Artecht Alliance

Artecht Alliance Book 1: Not In Kansas Anymore


Seeking an escape from her life back in Kansas, Dottie signs up on a whim to become a Federation space captain! – of a tiny, solo-crew cargo hauler. Alone in space and wishing for adventure, Dottie goes off course to an uncharted star system to answer a distress call. Sure, the call is in an alien language she’s never heard, and yes, she’s probably going to get fired on her first Federation mission, but… to adventure!

After being forced down to the planet by an alien probe in orbit, Dottie meets Croen, a handsome grey-skinned man with vivid purple eyes and an energy rifle pointed right at her. Learning they are in a shared predicament, they set off together in search of the probes’ origins, what happened to the aliens whose ancient ruins litter the jungle, and how to get back home.

Along the way, they’ll face challenges, meet unexpected friends and learn home is where your heart is.

NOT IN KANSAS ANYMORE is available at:

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Dottie had done time in the crash simulators during her training. The procedure had been drilled into her skull through various scenarios, including one in which the ship lost power while landing on a planet. Strap in, launch the emergency distress beacon, deploy the buoyancy stabilizers, aim for water. There was nothing in her training, though, for how to deal with being pulled down to a planet by an alien probe. Not that she could deploy the beacon or the stabilizers if she wanted to. The ship’s systems were locked and unresponsive. Gritting her teeth, she held on and hoped the damn alien probe knew how to land her space barge of a ship without killing her.

Or destroying the cargo from her first ever space mission. Damn. She was not looking forward to explaining how her cargo had ended up on an alien beach in an area of space she wasn’t supposed to be in.

As the ship neared the beach, the probe slowed down and the console beeped. “The probe has deployed the ship’s landing gear,” the Computer informed. “Preparing to vent manifold.”

“Delay that,” Dottie commanded. “Do not vent. As soon as the probe releases us, I want you to recharge the impulse engines for planetary launch and get us back into orbit, pronto.”

“Unable to comply. The probe has locked engine control.”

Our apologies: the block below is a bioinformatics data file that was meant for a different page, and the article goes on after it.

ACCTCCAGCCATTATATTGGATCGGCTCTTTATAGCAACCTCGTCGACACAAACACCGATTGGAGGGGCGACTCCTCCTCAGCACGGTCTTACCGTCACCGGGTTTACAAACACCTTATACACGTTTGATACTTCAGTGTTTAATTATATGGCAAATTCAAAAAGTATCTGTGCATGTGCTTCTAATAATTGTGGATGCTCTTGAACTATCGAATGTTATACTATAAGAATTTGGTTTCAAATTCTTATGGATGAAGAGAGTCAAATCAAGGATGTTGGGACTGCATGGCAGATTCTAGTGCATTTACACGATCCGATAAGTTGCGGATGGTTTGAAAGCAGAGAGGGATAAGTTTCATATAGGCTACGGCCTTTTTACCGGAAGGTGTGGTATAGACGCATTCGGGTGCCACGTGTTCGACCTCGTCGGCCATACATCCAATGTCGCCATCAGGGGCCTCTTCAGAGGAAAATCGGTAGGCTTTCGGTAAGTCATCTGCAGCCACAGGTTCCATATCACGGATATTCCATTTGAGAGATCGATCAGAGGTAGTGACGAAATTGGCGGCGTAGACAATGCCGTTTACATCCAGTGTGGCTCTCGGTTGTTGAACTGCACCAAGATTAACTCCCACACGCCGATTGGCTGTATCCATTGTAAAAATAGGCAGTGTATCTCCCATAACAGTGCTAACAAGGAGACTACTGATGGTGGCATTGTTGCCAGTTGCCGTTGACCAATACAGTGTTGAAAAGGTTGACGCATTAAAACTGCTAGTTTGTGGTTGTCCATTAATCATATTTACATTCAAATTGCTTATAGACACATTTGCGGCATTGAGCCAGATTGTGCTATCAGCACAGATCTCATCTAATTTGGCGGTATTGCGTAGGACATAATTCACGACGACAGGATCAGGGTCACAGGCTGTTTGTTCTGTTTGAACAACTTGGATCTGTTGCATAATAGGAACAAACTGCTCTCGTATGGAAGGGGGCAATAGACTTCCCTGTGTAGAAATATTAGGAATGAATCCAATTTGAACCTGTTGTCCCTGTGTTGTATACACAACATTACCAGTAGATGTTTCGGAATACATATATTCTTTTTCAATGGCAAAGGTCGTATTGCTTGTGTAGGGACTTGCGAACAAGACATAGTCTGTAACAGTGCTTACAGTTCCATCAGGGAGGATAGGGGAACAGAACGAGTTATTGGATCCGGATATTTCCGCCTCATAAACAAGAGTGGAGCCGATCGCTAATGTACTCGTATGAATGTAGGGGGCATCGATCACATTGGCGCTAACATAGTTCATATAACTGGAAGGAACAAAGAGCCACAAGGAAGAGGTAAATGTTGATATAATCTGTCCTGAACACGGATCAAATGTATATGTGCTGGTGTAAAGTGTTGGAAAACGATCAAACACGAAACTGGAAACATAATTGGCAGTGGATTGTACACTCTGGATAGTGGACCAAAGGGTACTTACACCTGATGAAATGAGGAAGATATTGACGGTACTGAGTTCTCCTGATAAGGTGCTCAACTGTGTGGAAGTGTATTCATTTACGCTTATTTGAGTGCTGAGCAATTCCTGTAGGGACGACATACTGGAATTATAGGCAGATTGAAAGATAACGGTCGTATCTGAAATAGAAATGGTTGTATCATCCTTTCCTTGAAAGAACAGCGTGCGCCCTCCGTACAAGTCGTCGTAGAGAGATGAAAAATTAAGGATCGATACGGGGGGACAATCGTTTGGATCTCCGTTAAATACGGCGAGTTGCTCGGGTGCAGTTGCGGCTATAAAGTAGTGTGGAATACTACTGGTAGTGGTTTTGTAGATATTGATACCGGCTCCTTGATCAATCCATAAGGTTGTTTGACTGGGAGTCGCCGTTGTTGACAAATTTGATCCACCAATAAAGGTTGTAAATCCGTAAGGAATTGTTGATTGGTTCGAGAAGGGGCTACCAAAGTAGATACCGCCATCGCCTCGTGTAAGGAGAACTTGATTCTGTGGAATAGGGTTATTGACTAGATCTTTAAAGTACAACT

“Then unlock it!” The ship listed left then right as the landing gear balanced the ship at the edge of the jungle where thinly trunked, broad-leafed trees met white sand.

“Unable to comply. Control access has been encrypted.”

“Dammit. Well, do you have any good news?” Dottie asked sourly while scowling at the viewscreen’s display of what she might consider a nice vacation spot if she hadn’t been forced there by an alien probe.

The computer twittered a beep, as if laughing at her. “Landing complete. You may now safely disembark.”

“Thank you,” Dottie replied flatly. Feeling stubborn, and a little helpless, she crossed her arms indignantly and remained harnessed in the flight chair. Outside, the probe’s tractor beam disengaged and the cylinder hovered for a moment before taking off and disappearing out of view. “What? Not going to stay and see the fish you reeled in? Figures.”

Expecting some sort of alien welcoming, or unwelcoming, party to show up, Dottie waited safe and secure inside the ship. And waited. And waited… “What the hell?”

She sat there for twenty minutes, but the viewscreen continued to show her nothing but the split line of jungle meeting seashore. Unstrapping the harness, she stood up and paced the cabin, pausing with each pass by the hatch and debating with herself about the reasons to, or not to, open it. The computer had already confirmed the air was breathable and the environment pleasant. There were the unknown ‘large lifeforms’ somewhere out there, but sitting in the control-locked ship was getting her nowhere.

“Well, if they’re not going to come say hello…” Dottie stopped at the hatch, steeled her resolve and opened it. The compression seal hissed and the hydraulics groaned as the hatch split in two, the top half lifting up to the sky and the bottom half forming a ramp to the ground. Unexpected birdsong filled the cabin, along with the sounds of crashing waves against the shore and a breeze rustling the large elephant-ear shaped leaves canopying over her ship. At her feet, the white sand shimmered with a strange, flickering yellow luminescence, and above her head the smoky lavender clouds passed by against a peach sky.

“Computer,” she murmured, her eyes wide. “I don’t think we’re in Kansas anymore.”

“That would be an accurate assumption. This ship disembarked the Topeka Boeing facility on stardate-”

“Stop ruining the moment,” Dottie muttered.

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